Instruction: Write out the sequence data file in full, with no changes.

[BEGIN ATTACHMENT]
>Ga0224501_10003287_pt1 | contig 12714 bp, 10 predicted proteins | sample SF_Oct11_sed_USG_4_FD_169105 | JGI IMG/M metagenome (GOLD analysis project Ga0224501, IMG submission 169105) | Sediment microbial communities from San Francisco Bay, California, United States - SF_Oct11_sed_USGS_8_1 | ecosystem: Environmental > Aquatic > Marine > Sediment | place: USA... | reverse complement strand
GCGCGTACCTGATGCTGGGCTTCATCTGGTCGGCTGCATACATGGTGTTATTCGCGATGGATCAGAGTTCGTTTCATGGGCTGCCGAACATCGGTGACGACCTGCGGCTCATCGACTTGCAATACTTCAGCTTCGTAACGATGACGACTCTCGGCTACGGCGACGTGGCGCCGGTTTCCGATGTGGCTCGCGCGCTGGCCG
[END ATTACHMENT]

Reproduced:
>Ga0224501_10003287_pt1 | contig 12714 bp, 10 predicted proteins | sample SF_Oct11_sed_USG_4_FD_169105 | JGI IMG/M metagenome (GOLD analysis project Ga0224501, IMG submission 169105) | Sediment microbial communities from San Francisco Bay, California, United States - SF_Oct11_sed_USGS_8_1 | ecosystem: Environmental > Aquatic > Marine > Sediment | place: USA... | reverse complement strand
GCGCGTACCTGATGCTGGGCTTCATCTGGTCGGCTGCATACATGGTGTTATTCGCGATGGATCAGAGTTCGTTTCATGGGCTGCCGAACATCGGTGACGACCTGCGGCTCATCGACTTGCAATACTTCAGCTTCGTAACGATGACGACTCTCGGCTACGGCGACGTGGCGCCGGTTTCCGATGTGGCTCGCGCGCTGGCCG